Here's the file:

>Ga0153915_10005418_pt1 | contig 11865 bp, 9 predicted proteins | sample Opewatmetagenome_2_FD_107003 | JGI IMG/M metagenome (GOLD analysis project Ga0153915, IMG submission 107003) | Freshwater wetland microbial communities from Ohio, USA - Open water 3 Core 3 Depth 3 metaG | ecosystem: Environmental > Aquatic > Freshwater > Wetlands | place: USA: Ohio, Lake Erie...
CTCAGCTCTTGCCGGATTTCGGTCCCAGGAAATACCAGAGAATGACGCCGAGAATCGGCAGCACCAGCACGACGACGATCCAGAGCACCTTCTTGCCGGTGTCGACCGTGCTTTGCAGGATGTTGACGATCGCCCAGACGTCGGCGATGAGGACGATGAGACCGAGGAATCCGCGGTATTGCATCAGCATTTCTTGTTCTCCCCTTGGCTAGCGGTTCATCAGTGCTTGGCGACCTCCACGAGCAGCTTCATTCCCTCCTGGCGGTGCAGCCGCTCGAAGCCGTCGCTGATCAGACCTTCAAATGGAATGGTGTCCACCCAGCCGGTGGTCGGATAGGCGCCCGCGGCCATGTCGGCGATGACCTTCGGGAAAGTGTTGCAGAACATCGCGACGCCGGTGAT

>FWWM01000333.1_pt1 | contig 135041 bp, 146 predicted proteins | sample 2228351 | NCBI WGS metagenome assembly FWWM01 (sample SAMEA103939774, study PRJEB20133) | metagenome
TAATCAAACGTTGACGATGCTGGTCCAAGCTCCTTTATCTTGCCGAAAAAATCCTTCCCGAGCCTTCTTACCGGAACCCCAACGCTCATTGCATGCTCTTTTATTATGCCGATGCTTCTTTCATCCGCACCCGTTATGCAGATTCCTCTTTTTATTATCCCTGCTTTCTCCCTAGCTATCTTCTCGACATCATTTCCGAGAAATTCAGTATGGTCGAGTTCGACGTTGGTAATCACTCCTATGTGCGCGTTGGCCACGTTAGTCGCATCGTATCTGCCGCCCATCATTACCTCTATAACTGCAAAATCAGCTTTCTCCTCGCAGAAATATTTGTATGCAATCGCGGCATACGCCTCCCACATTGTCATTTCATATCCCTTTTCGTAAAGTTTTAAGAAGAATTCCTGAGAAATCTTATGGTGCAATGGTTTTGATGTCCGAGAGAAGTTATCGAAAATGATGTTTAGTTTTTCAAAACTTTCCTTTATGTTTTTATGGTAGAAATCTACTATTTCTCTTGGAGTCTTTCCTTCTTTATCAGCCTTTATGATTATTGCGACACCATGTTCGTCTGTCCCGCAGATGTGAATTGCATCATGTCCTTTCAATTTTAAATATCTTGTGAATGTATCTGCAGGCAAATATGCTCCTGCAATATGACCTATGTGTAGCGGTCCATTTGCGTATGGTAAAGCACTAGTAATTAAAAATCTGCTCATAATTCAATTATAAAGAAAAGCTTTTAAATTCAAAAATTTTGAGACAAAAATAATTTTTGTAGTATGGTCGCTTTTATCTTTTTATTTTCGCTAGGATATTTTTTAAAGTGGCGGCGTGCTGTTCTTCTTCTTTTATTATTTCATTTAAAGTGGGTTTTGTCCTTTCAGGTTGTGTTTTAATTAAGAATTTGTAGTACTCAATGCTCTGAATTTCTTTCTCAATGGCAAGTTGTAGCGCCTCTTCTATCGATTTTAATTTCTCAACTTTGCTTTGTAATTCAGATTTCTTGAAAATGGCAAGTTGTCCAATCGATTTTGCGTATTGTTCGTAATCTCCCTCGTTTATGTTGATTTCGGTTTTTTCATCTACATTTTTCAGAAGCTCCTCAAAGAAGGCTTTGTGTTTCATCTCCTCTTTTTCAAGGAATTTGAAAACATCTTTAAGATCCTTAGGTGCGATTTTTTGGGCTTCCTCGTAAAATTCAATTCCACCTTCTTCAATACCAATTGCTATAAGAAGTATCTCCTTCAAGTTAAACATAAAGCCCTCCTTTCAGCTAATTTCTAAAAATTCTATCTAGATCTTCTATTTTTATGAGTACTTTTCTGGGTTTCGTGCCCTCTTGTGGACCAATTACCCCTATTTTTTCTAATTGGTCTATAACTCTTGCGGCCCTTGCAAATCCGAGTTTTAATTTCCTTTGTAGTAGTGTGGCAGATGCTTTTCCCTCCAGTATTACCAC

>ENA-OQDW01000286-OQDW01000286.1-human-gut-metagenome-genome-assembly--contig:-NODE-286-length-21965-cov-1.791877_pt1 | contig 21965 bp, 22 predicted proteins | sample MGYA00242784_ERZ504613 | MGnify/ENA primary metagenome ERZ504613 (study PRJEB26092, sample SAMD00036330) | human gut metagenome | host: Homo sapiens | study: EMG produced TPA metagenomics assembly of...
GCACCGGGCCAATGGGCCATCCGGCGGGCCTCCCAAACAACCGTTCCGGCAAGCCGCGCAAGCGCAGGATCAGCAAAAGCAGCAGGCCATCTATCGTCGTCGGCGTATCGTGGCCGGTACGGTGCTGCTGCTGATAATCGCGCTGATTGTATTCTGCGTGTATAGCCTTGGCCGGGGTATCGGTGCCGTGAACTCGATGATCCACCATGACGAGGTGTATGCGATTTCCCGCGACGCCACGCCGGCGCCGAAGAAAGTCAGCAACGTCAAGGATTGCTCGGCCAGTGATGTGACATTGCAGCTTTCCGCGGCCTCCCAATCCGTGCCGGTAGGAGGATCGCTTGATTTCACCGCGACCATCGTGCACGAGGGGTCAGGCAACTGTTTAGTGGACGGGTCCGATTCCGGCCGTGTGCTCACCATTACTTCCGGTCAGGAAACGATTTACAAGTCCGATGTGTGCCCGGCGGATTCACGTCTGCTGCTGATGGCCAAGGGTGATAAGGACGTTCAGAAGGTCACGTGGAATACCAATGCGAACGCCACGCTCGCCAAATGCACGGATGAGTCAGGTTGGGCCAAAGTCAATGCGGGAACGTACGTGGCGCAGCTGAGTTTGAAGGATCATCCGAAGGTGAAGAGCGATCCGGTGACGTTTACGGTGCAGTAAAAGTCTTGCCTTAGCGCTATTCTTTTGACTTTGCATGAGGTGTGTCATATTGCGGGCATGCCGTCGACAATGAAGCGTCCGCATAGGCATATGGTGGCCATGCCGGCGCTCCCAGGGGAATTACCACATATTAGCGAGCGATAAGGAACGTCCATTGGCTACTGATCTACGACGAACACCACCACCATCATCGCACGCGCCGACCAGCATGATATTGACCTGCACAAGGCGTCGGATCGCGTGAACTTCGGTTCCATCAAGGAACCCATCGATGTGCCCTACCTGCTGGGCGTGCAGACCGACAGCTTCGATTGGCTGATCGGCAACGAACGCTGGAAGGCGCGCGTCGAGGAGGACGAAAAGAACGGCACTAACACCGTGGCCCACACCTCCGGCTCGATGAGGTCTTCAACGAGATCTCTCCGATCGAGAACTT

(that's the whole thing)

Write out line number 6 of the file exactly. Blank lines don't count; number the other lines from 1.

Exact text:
GCACCGGGCCAATGGGCCATCCGGCGGGCCTCCCAAACAACCGTTCCGGCAAGCCGCGCAAGCGCAGGATCAGCAAAAGCAGCAGGCCATCTATCGTCGTCGGCGTATCGTGGCCGGTACGGTGCTGCTGCTGATAATCGCGCTGATTGTATTCTGCGTGTATAGCCTTGGCCGGGGTATCGGTGCCGTGAACTCGATGATCCACCATGACGAGGTGTATGCGATTTCCCGCGACGCCACGCCGGCGCCGAAGAAAGTCAGCAACGTCAAGGATTGCTCGGCCAGTGATGTGACATTGCAGCTTTCCGCGGCCTCCCAATCCGTGCCGGTAGGAGGATCGCTTGATTTCACCGCGACCATCGTGCACGAGGGGTCAGGCAACTGTTTAGTGGACGGGTCCGATTCCGGCCGTGTGCTCACCATTACTTCCGGTCAGGAAACGATTTACAAGTCCGATGTGTGCCCGGCGGATTCACGTCTGCTGCTGATGGCCAAGGGTGATAAGGACGTTCAGAAGGTCACGTGGAATACCAATGCGAACGCCACGCTCGCCAAATGCACGGATGAGTCAGGTTGGGCCAAAGTCAATGCGGGAACGTACGTGGCGCAGCTGAGTTTGAAGGATCATCCGAAGGTGAAGAGCGATCCGGTGACGTTTACGGTGCAGTAAAAGTCTTGCCTTAGCGCTATTCTTTTGACTTTGCATGAGGTGTGTCATATTGCGGGCATGCCGTCGACAATGAAGCGTCCGCATAGGCATATGGTGGCCATGCCGGCGCTCCCAGGGGAATTACCACATATTAGCGAGCGATAAGGAACGTCCATTGGCTACTGATCTACGACGAACACCACCACCATCATCGCACGCGCCGACCAGCATGATATTGACCTGCACAAGGCGTCGGATCGCGTGAACTTCGGTTCCATCAAGGAACCCATCGATGTGCCCTACCTGCTGGGCGTGCAGACCGACAGCTTCGATTGGCTGATCGGCAACGAACGCTGGAAGGCGCGCGTCGAGGAGGACGAAAAGAACGGCACTAACACCGTGGCCCACACCTCCGGCTCGATGAGGTCTTCAACGAGATCTCTCCGATCGAGAACTT